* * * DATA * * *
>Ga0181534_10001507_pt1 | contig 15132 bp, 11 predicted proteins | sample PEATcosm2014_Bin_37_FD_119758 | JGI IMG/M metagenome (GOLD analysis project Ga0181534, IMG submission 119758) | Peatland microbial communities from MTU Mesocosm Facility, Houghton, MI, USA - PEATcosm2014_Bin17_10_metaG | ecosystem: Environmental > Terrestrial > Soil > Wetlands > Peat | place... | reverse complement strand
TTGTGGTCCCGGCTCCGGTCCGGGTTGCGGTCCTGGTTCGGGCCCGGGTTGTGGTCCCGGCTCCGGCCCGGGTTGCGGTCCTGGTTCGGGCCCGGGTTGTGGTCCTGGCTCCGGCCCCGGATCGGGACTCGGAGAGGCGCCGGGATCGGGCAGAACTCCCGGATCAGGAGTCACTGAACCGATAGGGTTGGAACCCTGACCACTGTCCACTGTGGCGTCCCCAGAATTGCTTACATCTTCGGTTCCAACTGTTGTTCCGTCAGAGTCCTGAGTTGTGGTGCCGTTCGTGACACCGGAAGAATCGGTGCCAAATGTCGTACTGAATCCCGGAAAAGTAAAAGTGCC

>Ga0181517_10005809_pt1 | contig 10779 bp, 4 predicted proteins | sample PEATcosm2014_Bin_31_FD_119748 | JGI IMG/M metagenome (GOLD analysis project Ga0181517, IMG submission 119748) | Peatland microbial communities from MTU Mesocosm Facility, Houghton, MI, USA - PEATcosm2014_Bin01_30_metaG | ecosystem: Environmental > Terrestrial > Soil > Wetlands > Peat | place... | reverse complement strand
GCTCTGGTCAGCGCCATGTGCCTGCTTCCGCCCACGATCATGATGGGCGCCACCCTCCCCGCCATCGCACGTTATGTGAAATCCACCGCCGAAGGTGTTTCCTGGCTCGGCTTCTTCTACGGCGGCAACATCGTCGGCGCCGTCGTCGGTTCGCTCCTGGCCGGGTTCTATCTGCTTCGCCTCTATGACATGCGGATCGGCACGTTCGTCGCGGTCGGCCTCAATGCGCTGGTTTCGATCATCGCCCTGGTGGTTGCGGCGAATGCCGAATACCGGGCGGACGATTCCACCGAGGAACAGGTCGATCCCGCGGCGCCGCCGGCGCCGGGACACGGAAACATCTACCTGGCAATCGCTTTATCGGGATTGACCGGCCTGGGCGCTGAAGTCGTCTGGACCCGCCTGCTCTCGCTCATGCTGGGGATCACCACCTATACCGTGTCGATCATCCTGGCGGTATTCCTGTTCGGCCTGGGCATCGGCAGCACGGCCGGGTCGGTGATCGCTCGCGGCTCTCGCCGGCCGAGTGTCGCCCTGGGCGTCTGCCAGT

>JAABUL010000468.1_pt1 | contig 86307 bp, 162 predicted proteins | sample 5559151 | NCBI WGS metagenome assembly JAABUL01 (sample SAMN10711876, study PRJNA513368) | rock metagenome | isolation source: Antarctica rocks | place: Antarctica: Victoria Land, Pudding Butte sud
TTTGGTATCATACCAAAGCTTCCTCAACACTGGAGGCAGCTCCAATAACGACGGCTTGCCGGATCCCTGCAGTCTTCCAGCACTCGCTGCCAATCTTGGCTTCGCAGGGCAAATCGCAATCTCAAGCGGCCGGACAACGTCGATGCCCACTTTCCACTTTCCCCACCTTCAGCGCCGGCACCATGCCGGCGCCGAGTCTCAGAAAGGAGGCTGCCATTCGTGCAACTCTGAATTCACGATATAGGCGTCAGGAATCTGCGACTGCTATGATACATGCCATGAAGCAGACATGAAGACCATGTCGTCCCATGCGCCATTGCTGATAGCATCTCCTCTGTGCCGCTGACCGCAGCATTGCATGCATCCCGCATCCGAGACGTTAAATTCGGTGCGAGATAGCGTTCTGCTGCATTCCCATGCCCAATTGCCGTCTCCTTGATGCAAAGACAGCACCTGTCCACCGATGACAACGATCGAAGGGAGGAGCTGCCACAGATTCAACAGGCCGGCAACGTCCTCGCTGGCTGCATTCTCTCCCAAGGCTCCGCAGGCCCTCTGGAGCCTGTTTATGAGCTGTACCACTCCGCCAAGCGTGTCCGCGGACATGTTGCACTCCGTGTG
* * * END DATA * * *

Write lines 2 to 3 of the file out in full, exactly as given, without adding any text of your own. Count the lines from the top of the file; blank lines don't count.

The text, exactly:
TTGTGGTCCCGGCTCCGGTCCGGGTTGCGGTCCTGGTTCGGGCCCGGGTTGTGGTCCCGGCTCCGGCCCGGGTTGCGGTCCTGGTTCGGGCCCGGGTTGTGGTCCTGGCTCCGGCCCCGGATCGGGACTCGGAGAGGCGCCGGGATCGGGCAGAACTCCCGGATCAGGAGTCACTGAACCGATAGGGTTGGAACCCTGACCACTGTCCACTGTGGCGTCCCCAGAATTGCTTACATCTTCGGTTCCAACTGTTGTTCCGTCAGAGTCCTGAGTTGTGGTGCCGTTCGTGACACCGGAAGAATCGGTGCCAAATGTCGTACTGAATCCCGGAAAAGTAAAAGTGCC

>Ga0181517_10005809_pt1 | contig 10779 bp, 4 predicted proteins | sample PEATcosm2014_Bin_31_FD_119748 | JGI IMG/M metagenome (GOLD analysis project Ga0181517, IMG submission 119748) | Peatland microbial communities from MTU Mesocosm Facility, Houghton, MI, USA - PEATcosm2014_Bin01_30_metaG | ecosystem: Environmental > Terrestrial > Soil > Wetlands > Peat | place... | reverse complement strand